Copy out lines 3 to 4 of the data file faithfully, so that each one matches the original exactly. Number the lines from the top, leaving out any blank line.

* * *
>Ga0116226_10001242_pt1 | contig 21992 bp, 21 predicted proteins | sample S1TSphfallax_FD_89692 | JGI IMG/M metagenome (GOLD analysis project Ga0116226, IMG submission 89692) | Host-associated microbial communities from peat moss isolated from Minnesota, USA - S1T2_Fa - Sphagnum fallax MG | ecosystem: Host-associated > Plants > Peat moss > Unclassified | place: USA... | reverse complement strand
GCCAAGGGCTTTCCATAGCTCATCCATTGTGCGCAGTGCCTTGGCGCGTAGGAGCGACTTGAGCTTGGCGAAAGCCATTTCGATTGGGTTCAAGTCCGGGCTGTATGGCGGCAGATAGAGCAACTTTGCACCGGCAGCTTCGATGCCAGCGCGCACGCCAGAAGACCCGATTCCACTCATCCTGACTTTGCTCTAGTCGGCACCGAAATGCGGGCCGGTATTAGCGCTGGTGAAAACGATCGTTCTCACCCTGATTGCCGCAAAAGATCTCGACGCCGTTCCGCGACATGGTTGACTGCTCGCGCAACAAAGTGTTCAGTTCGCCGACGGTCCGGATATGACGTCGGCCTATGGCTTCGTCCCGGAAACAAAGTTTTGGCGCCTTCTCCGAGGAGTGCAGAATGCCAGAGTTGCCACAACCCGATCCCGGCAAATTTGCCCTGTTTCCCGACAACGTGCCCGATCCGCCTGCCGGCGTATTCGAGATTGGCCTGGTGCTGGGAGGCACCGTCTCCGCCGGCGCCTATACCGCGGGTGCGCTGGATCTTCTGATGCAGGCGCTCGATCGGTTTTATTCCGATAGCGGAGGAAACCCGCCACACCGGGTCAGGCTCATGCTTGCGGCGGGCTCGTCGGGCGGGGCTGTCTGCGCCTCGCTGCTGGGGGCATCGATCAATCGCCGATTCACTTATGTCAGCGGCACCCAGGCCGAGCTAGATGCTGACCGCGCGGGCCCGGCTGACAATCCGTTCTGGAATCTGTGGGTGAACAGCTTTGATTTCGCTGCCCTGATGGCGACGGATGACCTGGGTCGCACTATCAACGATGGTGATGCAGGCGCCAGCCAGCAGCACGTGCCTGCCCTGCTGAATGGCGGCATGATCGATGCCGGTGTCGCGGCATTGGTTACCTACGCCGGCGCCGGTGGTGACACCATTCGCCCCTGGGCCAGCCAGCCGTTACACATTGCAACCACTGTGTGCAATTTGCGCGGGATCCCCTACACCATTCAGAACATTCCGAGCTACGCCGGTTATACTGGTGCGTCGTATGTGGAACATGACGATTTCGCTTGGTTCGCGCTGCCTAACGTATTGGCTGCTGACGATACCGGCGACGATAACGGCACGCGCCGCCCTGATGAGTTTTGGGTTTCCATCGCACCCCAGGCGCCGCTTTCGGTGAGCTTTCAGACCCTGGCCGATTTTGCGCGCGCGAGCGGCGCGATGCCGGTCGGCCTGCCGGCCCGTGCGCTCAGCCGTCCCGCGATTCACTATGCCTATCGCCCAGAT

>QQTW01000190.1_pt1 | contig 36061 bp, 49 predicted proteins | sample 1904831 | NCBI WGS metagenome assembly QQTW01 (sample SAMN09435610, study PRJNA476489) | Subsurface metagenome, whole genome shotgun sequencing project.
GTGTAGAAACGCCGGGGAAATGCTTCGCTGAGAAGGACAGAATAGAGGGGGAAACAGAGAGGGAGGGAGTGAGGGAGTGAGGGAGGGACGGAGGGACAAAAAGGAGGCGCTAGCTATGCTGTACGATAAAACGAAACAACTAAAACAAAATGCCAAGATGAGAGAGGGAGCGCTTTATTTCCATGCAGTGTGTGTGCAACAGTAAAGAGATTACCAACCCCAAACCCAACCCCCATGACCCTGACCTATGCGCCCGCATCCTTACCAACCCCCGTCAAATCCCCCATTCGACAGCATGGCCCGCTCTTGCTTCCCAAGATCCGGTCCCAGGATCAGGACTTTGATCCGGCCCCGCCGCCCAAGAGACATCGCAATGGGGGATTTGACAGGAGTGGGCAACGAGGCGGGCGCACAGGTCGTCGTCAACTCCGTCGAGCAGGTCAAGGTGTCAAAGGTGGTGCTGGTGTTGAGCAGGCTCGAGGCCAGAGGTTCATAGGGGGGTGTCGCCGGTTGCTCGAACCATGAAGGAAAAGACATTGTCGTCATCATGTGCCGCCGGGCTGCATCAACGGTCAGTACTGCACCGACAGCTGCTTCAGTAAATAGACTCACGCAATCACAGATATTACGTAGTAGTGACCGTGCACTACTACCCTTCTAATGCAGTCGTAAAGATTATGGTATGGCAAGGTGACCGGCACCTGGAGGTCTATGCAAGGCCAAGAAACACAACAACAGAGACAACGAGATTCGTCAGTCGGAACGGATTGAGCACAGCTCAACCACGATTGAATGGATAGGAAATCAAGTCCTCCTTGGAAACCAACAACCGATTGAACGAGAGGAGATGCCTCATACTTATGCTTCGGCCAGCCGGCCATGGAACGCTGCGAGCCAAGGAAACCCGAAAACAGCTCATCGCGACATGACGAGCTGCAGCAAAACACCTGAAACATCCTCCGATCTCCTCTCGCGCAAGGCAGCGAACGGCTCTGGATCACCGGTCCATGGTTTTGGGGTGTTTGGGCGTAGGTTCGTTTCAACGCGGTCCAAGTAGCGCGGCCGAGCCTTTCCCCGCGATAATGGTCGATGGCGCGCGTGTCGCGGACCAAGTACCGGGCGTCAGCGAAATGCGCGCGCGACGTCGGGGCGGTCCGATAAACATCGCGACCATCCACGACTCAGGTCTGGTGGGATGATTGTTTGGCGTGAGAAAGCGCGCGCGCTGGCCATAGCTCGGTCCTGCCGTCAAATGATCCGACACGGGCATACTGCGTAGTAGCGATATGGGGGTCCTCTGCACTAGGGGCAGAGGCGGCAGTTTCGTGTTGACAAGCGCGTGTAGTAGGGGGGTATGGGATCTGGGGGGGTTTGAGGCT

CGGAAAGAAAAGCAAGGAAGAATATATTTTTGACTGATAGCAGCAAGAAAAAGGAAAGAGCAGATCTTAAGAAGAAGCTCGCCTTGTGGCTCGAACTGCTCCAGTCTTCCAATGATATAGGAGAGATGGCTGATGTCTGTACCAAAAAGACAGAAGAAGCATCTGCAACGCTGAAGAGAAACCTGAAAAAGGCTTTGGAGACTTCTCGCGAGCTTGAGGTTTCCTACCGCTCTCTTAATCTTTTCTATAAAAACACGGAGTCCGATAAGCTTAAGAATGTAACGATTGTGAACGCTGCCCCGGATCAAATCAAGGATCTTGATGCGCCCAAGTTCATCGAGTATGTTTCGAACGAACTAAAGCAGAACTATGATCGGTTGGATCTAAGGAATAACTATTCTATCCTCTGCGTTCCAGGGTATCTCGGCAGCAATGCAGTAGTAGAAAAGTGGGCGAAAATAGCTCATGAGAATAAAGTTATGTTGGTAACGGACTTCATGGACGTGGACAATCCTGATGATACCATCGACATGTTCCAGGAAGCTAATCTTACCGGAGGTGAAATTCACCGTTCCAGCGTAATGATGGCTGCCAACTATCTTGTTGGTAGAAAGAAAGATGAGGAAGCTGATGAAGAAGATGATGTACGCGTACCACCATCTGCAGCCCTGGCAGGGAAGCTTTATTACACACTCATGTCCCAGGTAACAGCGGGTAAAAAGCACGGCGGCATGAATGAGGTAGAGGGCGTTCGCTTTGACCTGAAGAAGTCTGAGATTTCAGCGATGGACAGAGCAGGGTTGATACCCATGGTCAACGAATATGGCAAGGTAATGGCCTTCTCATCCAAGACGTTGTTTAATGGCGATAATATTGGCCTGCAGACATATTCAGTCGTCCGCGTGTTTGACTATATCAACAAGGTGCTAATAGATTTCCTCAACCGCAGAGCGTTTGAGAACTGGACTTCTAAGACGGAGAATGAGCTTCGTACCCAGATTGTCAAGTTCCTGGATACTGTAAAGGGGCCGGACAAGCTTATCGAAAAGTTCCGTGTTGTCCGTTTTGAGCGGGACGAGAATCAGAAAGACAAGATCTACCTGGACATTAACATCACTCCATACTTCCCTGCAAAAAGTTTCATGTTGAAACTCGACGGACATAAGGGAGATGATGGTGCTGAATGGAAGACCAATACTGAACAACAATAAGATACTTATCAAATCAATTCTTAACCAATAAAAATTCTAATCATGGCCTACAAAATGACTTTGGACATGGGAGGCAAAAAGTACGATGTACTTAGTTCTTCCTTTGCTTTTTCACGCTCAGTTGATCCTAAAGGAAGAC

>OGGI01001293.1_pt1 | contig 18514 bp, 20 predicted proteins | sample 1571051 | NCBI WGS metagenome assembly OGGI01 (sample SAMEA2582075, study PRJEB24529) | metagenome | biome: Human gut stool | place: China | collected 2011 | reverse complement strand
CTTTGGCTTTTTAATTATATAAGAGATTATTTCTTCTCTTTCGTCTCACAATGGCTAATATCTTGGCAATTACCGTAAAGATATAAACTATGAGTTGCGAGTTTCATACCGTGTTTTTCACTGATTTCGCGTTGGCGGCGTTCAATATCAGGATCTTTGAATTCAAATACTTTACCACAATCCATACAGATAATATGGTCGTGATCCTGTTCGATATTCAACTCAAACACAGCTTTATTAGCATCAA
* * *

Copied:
>QQTW01000190.1_pt1 | contig 36061 bp, 49 predicted proteins | sample 1904831 | NCBI WGS metagenome assembly QQTW01 (sample SAMN09435610, study PRJNA476489) | Subsurface metagenome, whole genome shotgun sequencing project.
GTGTAGAAACGCCGGGGAAATGCTTCGCTGAGAAGGACAGAATAGAGGGGGAAACAGAGAGGGAGGGAGTGAGGGAGTGAGGGAGGGACGGAGGGACAAAAAGGAGGCGCTAGCTATGCTGTACGATAAAACGAAACAACTAAAACAAAATGCCAAGATGAGAGAGGGAGCGCTTTATTTCCATGCAGTGTGTGTGCAACAGTAAAGAGATTACCAACCCCAAACCCAACCCCCATGACCCTGACCTATGCGCCCGCATCCTTACCAACCCCCGTCAAATCCCCCATTCGACAGCATGGCCCGCTCTTGCTTCCCAAGATCCGGTCCCAGGATCAGGACTTTGATCCGGCCCCGCCGCCCAAGAGACATCGCAATGGGGGATTTGACAGGAGTGGGCAACGAGGCGGGCGCACAGGTCGTCGTCAACTCCGTCGAGCAGGTCAAGGTGTCAAAGGTGGTGCTGGTGTTGAGCAGGCTCGAGGCCAGAGGTTCATAGGGGGGTGTCGCCGGTTGCTCGAACCATGAAGGAAAAGACATTGTCGTCATCATGTGCCGCCGGGCTGCATCAACGGTCAGTACTGCACCGACAGCTGCTTCAGTAAATAGACTCACGCAATCACAGATATTACGTAGTAGTGACCGTGCACTACTACCCTTCTAATGCAGTCGTAAAGATTATGGTATGGCAAGGTGACCGGCACCTGGAGGTCTATGCAAGGCCAAGAAACACAACAACAGAGACAACGAGATTCGTCAGTCGGAACGGATTGAGCACAGCTCAACCACGATTGAATGGATAGGAAATCAAGTCCTCCTTGGAAACCAACAACCGATTGAACGAGAGGAGATGCCTCATACTTATGCTTCGGCCAGCCGGCCATGGAACGCTGCGAGCCAAGGAAACCCGAAAACAGCTCATCGCGACATGACGAGCTGCAGCAAAACACCTGAAACATCCTCCGATCTCCTCTCGCGCAAGGCAGCGAACGGCTCTGGATCACCGGTCCATGGTTTTGGGGTGTTTGGGCGTAGGTTCGTTTCAACGCGGTCCAAGTAGCGCGGCCGAGCCTTTCCCCGCGATAATGGTCGATGGCGCGCGTGTCGCGGACCAAGTACCGGGCGTCAGCGAAATGCGCGCGCGACGTCGGGGCGGTCCGATAAACATCGCGACCATCCACGACTCAGGTCTGGTGGGATGATTGTTTGGCGTGAGAAAGCGCGCGCGCTGGCCATAGCTCGGTCCTGCCGTCAAATGATCCGACACGGGCATACTGCGTAGTAGCGATATGGGGGTCCTCTGCACTAGGGGCAGAGGCGGCAGTTTCGTGTTGACAAGCGCGTGTAGTAGGGGGGTATGGGATCTGGGGGGGTTTGAGGCT